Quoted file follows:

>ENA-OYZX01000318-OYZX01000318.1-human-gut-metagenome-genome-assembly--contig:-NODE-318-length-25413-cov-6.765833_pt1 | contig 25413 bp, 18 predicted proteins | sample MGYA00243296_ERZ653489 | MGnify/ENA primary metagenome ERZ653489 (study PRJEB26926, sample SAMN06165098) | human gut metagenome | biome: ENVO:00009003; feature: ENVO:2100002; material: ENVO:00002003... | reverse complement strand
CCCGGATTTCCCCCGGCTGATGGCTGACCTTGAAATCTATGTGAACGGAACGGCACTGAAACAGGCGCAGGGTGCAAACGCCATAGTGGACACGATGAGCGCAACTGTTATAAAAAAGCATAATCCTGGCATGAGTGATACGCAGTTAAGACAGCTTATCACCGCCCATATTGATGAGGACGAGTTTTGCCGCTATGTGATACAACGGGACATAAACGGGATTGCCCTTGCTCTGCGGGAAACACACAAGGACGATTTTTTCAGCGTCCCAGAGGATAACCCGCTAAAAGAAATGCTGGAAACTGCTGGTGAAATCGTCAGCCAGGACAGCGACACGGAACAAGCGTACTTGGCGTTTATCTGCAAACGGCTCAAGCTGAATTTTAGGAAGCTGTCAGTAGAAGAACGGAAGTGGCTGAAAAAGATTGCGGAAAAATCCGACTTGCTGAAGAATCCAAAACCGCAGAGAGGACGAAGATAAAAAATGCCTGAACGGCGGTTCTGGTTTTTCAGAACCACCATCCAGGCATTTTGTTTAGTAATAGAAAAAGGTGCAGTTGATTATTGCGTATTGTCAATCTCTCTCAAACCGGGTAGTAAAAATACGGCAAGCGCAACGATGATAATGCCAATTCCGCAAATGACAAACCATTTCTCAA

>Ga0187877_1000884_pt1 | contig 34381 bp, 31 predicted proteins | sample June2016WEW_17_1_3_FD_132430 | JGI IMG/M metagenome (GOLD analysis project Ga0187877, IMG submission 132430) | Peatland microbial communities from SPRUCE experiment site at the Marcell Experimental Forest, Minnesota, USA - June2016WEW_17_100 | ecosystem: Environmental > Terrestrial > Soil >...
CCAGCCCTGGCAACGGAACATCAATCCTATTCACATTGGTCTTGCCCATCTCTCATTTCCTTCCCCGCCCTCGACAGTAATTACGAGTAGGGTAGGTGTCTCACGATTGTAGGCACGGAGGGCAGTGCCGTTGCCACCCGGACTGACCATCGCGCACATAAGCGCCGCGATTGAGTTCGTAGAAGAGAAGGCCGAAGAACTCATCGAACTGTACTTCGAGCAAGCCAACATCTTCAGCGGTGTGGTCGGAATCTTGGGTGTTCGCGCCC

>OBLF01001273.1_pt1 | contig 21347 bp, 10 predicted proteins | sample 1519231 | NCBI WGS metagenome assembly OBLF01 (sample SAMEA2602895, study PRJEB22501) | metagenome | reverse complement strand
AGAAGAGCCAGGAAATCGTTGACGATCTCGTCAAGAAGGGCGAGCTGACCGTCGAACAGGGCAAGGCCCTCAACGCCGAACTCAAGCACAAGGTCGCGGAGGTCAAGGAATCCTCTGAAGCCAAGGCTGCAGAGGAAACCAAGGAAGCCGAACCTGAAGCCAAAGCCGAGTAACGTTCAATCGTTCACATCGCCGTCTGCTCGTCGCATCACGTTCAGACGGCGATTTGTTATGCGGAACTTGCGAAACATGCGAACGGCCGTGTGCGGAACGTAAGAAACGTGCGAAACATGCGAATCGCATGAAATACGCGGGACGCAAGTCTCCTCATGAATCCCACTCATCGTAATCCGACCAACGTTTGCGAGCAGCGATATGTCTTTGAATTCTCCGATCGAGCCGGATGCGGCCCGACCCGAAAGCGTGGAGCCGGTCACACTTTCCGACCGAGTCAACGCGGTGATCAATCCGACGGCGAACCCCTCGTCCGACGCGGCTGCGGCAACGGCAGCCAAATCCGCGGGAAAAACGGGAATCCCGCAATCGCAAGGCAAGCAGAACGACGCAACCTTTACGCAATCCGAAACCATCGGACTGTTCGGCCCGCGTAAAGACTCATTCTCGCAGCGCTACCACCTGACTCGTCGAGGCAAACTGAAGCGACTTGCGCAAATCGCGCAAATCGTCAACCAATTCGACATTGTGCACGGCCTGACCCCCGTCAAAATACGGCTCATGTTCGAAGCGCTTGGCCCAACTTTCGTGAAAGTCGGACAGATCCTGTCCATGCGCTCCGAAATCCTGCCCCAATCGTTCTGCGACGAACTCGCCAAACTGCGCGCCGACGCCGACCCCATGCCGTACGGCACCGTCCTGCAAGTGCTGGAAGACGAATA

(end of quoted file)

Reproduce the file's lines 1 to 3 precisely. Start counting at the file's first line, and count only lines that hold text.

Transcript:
>ENA-OYZX01000318-OYZX01000318.1-human-gut-metagenome-genome-assembly--contig:-NODE-318-length-25413-cov-6.765833_pt1 | contig 25413 bp, 18 predicted proteins | sample MGYA00243296_ERZ653489 | MGnify/ENA primary metagenome ERZ653489 (study PRJEB26926, sample SAMN06165098) | human gut metagenome | biome: ENVO:00009003; feature: ENVO:2100002; material: ENVO:00002003... | reverse complement strand
CCCGGATTTCCCCCGGCTGATGGCTGACCTTGAAATCTATGTGAACGGAACGGCACTGAAACAGGCGCAGGGTGCAAACGCCATAGTGGACACGATGAGCGCAACTGTTATAAAAAAGCATAATCCTGGCATGAGTGATACGCAGTTAAGACAGCTTATCACCGCCCATATTGATGAGGACGAGTTTTGCCGCTATGTGATACAACGGGACATAAACGGGATTGCCCTTGCTCTGCGGGAAACACACAAGGACGATTTTTTCAGCGTCCCAGAGGATAACCCGCTAAAAGAAATGCTGGAAACTGCTGGTGAAATCGTCAGCCAGGACAGCGACACGGAACAAGCGTACTTGGCGTTTATCTGCAAACGGCTCAAGCTGAATTTTAGGAAGCTGTCAGTAGAAGAACGGAAGTGGCTGAAAAAGATTGCGGAAAAATCCGACTTGCTGAAGAATCCAAAACCGCAGAGAGGACGAAGATAAAAAATGCCTGAACGGCGGTTCTGGTTTTTCAGAACCACCATCCAGGCATTTTGTTTAGTAATAGAAAAAGGTGCAGTTGATTATTGCGTATTGTCAATCTCTCTCAAACCGGGTAGTAAAAATACGGCAAGCGCAACGATGATAATGCCAATTCCGCAAATGACAAACCATTTCTCAA

>Ga0187877_1000884_pt1 | contig 34381 bp, 31 predicted proteins | sample June2016WEW_17_1_3_FD_132430 | JGI IMG/M metagenome (GOLD analysis project Ga0187877, IMG submission 132430) | Peatland microbial communities from SPRUCE experiment site at the Marcell Experimental Forest, Minnesota, USA - June2016WEW_17_100 | ecosystem: Environmental > Terrestrial > Soil >...